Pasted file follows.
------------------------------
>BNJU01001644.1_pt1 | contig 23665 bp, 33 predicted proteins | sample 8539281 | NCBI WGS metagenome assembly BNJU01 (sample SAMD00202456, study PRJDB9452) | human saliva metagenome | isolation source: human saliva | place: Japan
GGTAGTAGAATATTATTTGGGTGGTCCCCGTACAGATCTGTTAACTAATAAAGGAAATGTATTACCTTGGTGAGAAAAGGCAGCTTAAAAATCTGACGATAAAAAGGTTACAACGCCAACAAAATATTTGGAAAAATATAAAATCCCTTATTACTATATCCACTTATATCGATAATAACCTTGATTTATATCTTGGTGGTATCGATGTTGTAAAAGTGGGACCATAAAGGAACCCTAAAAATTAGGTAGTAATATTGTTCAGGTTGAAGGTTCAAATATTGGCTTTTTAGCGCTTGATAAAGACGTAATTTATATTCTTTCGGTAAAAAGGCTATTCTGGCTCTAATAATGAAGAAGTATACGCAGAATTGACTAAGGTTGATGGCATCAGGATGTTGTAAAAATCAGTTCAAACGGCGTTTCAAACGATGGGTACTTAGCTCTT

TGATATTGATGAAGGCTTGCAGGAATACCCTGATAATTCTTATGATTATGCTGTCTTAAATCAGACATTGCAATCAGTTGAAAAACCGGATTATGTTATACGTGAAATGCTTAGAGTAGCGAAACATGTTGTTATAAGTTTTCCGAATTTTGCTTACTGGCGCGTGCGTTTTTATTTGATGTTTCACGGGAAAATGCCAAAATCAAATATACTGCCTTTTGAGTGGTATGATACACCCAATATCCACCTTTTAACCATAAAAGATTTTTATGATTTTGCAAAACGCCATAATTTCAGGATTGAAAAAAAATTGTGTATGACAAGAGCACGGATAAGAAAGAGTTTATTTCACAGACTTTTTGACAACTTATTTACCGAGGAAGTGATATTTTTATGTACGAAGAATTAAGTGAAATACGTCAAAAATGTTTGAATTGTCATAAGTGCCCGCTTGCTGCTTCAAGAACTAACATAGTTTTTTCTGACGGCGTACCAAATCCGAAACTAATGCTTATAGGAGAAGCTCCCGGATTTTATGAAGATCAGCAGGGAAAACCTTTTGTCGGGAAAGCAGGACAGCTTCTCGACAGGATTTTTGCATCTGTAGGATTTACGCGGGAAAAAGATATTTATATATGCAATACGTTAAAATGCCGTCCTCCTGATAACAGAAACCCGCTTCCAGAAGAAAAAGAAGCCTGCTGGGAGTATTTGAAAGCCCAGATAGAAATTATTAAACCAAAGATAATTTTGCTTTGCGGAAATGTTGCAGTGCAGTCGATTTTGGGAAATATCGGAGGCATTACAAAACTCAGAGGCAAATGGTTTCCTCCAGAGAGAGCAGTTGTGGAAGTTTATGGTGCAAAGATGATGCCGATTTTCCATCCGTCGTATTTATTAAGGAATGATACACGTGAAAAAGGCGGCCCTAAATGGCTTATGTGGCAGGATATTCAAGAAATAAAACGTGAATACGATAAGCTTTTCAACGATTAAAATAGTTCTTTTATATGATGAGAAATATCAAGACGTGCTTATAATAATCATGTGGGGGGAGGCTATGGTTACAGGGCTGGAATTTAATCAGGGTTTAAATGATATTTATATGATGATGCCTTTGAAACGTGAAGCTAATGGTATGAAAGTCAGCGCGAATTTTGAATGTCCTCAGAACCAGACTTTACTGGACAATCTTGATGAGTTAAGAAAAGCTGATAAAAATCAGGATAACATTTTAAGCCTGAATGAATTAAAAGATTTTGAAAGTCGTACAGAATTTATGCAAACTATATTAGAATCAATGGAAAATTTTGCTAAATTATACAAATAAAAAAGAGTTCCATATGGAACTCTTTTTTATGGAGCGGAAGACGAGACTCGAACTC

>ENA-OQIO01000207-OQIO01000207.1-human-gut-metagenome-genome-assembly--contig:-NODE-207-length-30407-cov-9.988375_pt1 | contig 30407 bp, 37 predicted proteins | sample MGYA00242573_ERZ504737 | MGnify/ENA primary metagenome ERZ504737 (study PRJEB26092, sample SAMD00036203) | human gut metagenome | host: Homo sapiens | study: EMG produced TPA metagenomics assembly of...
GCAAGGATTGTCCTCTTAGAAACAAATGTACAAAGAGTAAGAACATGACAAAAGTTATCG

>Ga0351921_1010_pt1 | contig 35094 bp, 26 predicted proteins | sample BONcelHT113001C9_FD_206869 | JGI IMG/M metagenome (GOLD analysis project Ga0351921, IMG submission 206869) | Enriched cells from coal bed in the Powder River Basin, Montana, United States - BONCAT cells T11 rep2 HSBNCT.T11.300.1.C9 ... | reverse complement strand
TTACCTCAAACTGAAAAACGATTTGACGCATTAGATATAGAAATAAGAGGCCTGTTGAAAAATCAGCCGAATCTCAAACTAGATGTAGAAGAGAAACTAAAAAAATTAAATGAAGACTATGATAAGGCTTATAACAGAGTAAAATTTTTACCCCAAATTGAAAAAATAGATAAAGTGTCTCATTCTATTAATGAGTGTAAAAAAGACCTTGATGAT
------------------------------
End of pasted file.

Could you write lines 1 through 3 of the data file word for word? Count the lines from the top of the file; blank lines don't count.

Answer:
>BNJU01001644.1_pt1 | contig 23665 bp, 33 predicted proteins | sample 8539281 | NCBI WGS metagenome assembly BNJU01 (sample SAMD00202456, study PRJDB9452) | human saliva metagenome | isolation source: human saliva | place: Japan
GGTAGTAGAATATTATTTGGGTGGTCCCCGTACAGATCTGTTAACTAATAAAGGAAATGTATTACCTTGGTGAGAAAAGGCAGCTTAAAAATCTGACGATAAAAAGGTTACAACGCCAACAAAATATTTGGAAAAATATAAAATCCCTTATTACTATATCCACTTATATCGATAATAACCTTGATTTATATCTTGGTGGTATCGATGTTGTAAAAGTGGGACCATAAAGGAACCCTAAAAATTAGGTAGTAATATTGTTCAGGTTGAAGGTTCAAATATTGGCTTTTTAGCGCTTGATAAAGACGTAATTTATATTCTTTCGGTAAAAAGGCTATTCTGGCTCTAATAATGAAGAAGTATACGCAGAATTGACTAAGGTTGATGGCATCAGGATGTTGTAAAAATCAGTTCAAACGGCGTTTCAAACGATGGGTACTTAGCTCTT

TGATATTGATGAAGGCTTGCAGGAATACCCTGATAATTCTTATGATTATGCTGTCTTAAATCAGACATTGCAATCAGTTGAAAAACCGGATTATGTTATACGTGAAATGCTTAGAGTAGCGAAACATGTTGTTATAAGTTTTCCGAATTTTGCTTACTGGCGCGTGCGTTTTTATTTGATGTTTCACGGGAAAATGCCAAAATCAAATATACTGCCTTTTGAGTGGTATGATACACCCAATATCCACCTTTTAACCATAAAAGATTTTTATGATTTTGCAAAACGCCATAATTTCAGGATTGAAAAAAAATTGTGTATGACAAGAGCACGGATAAGAAAGAGTTTATTTCACAGACTTTTTGACAACTTATTTACCGAGGAAGTGATATTTTTATGTACGAAGAATTAAGTGAAATACGTCAAAAATGTTTGAATTGTCATAAGTGCCCGCTTGCTGCTTCAAGAACTAACATAGTTTTTTCTGACGGCGTACCAAATCCGAAACTAATGCTTATAGGAGAAGCTCCCGGATTTTATGAAGATCAGCAGGGAAAACCTTTTGTCGGGAAAGCAGGACAGCTTCTCGACAGGATTTTTGCATCTGTAGGATTTACGCGGGAAAAAGATATTTATATATGCAATACGTTAAAATGCCGTCCTCCTGATAACAGAAACCCGCTTCCAGAAGAAAAAGAAGCCTGCTGGGAGTATTTGAAAGCCCAGATAGAAATTATTAAACCAAAGATAATTTTGCTTTGCGGAAATGTTGCAGTGCAGTCGATTTTGGGAAATATCGGAGGCATTACAAAACTCAGAGGCAAATGGTTTCCTCCAGAGAGAGCAGTTGTGGAAGTTTATGGTGCAAAGATGATGCCGATTTTCCATCCGTCGTATTTATTAAGGAATGATACACGTGAAAAAGGCGGCCCTAAATGGCTTATGTGGCAGGATATTCAAGAAATAAAACGTGAATACGATAAGCTTTTCAACGATTAAAATAGTTCTTTTATATGATGAGAAATATCAAGACGTGCTTATAATAATCATGTGGGGGGAGGCTATGGTTACAGGGCTGGAATTTAATCAGGGTTTAAATGATATTTATATGATGATGCCTTTGAAACGTGAAGCTAATGGTATGAAAGTCAGCGCGAATTTTGAATGTCCTCAGAACCAGACTTTACTGGACAATCTTGATGAGTTAAGAAAAGCTGATAAAAATCAGGATAACATTTTAAGCCTGAATGAATTAAAAGATTTTGAAAGTCGTACAGAATTTATGCAAACTATATTAGAATCAATGGAAAATTTTGCTAAATTATACAAATAAAAAAGAGTTCCATATGGAACTCTTTTTTATGGAGCGGAAGACGAGACTCGAACTC